The First Lady of Czech Cinema Věra Chytilová
1 – 17 March 2015, BFI Southbank London: A rebel, feminist and critic of contemporary society: some of the many labels attached to the leading lady of the 1960s Czech New Wave, Vera Chytilova. BFI Southbank in London is holding its first ever retrospective of her work in March 2015. An innovative filmmaker, best known for her experimental farce ‘Daisies’, Chytilova’s focus was on women rebelling against male-domination. She bravely and consistently applied her own moral vision to her work and was banned from making films by the Czechoslovak government.
“I was daring enough to want absolute freedom, even if it
was a mistake.”
Věra Chytilová, one of the most radical and innovative of directors to emerge in the 1960s, produced a remarkable body of work. The BFI Southbank retrospective explores her work by presenting ten seminal films that map her career.
Vera Chytilova (1929 - 2014)
|Even during her interview for film school, Chytilova rebelled, claiming that
contemporary cinema was too detached from reality and that she wanted to look
for new ways of filming – a goal she later achieved in her cinéma-vérité- style
films; A Bagful of Fleas (1962) and Ceiling (1962). Both films also introduced
Chytilova’s main themes demonstrated across her whole career; the feminine
point of view in a world dominated by men and a strong critique of contemporary
The pioneer of women’s cinema, Chytilova thought it natural to use her female perspective and experience, although she didn’t see herself as a feminist. Never one to hesitate, she played on stereotypes associated with women, exploiting the fear of feminine hysterics and famously threatening to jump out of the window in front of state officials when she struggled to get her unorthodox films financed or released.
However it was her masterpiece, the Dadaist farce, Daisies (1966) which so
shocked the Czechoslovak government that it withheld its release for a whole
year. And her most significant stylized work, The Fruit of Paradise (1968),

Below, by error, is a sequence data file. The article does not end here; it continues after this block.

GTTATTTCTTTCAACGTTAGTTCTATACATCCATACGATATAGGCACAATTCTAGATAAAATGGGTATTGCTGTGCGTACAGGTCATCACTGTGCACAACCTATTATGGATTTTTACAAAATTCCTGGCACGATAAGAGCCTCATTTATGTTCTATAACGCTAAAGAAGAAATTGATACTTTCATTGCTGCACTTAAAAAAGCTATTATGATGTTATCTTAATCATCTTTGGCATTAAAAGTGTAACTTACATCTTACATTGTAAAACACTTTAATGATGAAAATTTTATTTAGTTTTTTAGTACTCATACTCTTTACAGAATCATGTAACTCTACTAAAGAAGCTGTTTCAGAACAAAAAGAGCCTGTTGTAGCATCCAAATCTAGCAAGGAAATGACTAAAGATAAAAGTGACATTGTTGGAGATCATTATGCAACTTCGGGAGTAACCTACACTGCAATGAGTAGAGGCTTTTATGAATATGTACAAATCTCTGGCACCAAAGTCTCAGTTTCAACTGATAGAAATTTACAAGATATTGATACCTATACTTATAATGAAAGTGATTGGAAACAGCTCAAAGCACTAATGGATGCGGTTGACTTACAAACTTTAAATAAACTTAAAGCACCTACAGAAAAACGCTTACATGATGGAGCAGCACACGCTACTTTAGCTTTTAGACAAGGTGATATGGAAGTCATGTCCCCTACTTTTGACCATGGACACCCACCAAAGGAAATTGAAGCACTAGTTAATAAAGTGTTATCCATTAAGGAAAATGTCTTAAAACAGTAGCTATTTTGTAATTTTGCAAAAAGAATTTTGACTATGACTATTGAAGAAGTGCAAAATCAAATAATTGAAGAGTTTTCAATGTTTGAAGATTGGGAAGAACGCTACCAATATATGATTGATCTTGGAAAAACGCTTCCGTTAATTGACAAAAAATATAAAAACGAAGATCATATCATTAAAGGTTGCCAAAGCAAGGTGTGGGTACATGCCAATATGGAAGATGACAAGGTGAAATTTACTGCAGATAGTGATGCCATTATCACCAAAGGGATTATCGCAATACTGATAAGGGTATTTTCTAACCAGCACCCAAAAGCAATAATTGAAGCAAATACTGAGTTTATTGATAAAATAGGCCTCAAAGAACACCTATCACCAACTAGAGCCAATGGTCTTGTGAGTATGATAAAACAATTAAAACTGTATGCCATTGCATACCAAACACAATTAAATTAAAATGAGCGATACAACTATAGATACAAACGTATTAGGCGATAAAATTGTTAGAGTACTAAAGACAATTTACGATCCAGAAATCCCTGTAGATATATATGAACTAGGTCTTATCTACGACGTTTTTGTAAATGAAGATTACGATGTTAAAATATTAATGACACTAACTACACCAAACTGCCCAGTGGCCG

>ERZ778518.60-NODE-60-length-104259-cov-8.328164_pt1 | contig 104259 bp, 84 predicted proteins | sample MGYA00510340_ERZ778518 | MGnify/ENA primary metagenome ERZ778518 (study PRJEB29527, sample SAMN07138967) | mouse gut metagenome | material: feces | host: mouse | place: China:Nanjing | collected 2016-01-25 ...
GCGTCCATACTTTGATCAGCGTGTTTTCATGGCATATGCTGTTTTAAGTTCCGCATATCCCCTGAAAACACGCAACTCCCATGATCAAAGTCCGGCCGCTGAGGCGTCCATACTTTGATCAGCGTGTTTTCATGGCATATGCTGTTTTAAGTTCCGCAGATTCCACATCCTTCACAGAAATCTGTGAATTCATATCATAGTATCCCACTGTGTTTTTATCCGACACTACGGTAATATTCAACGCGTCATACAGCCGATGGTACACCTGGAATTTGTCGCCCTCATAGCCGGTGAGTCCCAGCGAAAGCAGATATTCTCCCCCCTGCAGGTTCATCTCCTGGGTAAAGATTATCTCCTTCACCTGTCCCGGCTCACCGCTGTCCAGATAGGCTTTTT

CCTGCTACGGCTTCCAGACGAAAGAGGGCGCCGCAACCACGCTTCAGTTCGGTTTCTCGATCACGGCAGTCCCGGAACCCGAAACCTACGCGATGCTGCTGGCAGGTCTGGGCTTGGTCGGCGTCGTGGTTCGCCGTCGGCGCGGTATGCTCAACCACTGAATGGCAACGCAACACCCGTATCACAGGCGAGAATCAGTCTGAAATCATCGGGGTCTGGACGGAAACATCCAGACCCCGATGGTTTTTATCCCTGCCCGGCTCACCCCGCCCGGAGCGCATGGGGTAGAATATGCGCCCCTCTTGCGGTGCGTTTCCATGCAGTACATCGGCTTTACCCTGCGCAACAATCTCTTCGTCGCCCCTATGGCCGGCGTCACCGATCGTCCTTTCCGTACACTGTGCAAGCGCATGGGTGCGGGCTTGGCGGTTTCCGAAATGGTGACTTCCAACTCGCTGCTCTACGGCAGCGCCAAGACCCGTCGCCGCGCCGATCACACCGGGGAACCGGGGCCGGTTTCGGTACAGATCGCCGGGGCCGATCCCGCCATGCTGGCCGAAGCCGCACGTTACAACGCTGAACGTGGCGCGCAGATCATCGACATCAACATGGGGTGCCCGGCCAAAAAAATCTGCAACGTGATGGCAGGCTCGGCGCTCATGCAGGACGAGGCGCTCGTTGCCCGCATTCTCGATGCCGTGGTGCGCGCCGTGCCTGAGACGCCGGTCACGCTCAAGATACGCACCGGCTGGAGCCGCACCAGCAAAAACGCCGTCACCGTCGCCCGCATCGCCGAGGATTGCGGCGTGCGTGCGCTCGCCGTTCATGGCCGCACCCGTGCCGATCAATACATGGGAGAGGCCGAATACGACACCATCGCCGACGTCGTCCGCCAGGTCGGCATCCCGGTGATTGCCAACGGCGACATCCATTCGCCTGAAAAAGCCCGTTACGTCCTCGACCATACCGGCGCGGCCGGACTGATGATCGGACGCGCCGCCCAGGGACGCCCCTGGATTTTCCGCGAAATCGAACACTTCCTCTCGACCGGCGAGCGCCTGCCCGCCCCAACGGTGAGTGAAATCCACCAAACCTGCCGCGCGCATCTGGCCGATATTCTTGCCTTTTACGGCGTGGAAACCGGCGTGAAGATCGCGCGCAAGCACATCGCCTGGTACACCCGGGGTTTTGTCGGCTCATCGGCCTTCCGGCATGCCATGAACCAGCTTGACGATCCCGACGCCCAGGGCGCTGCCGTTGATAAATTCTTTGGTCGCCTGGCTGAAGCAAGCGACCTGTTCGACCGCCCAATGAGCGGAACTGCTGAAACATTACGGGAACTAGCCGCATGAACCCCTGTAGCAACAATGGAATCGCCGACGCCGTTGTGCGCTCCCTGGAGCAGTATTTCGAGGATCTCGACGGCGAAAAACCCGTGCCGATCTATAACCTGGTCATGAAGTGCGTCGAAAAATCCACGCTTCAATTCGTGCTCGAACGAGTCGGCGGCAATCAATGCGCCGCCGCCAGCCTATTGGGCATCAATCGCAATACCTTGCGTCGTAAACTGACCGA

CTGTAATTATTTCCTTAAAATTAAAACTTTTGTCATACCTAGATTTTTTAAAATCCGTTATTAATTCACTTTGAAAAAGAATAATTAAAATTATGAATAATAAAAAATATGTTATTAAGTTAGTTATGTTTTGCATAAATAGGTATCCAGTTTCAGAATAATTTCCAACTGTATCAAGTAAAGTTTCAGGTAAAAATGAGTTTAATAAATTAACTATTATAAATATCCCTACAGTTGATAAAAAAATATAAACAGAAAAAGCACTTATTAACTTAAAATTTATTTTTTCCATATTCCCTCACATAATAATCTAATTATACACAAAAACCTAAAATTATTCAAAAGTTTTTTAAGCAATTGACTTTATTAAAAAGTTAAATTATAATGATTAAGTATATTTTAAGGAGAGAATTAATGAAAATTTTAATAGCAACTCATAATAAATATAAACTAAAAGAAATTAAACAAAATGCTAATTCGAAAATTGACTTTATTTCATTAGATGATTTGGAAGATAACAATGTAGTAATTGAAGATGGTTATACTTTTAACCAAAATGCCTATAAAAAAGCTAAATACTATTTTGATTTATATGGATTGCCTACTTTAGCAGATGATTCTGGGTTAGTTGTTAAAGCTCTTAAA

enjoyed only a very limited release two years later.
Strong social criticism and experimental form, together with Chytilova’s active criticism of the Soviet occupation of Czechoslovakia in 1968, meant that she was banned from working. Choosing to stay in Czechoslovakia, “preferring to battle the system from within its confines”, she returned to work in 1976 with The Apple Game after writing a personal letter to the Czechoslovak president entitled “I want to work.” This film was shown only sporadically, a fate similar to her social satire attacking the communist bureaucracy Prefab Story (1979) and further pre-1989 films such as The Very Late Afternoon of a Faun (1983 and The Jester and the Queen (1987).
After the fall of Communism, Chytilova continued to uphold her strong moral
stance. In her feminist comedy Traps, (1998), a prize-winner at the 1999 Venice
Film Festival, she satirises the excesses of the new capitalism, while her
outstanding Flights and Falls (2000) illustrates her strong interest in the
documentary form particularly towards the end of her career.
This special BFI Southbank retrospective will open with an illustrated debate exploring Chytilova’s work, from her avant-garde early career to her role in women’s cinema. The debate will be led by the head of the Czech National Film Archive Michal Bregant. The exhibition Vera Chytilova & Jaroslav Kucera: The Fruit of Paradise, curated by Katerina Svatonova and designed by Zbynek Baladran, will complement the season documenting Chytilova’s craft.
The Fruit of Paradise
More information: www.bit.ly/vera_chytilova
Renata Clark, Czech Centre, firstname.lastname@example.org tel: 020 7759 0072
Special guest: Michal Bregant, Head of the Czech National Film Archive
For interviews with the visiting artist, images and other press enquiries please contact: Renata Clark, Czech Centre, email@example.com tel: 020 7759 0072
BFI Press contact:
Liz Parkinson, Press Officer, BFI Southbank, firstname.lastname@example.org / 020 7957 8918
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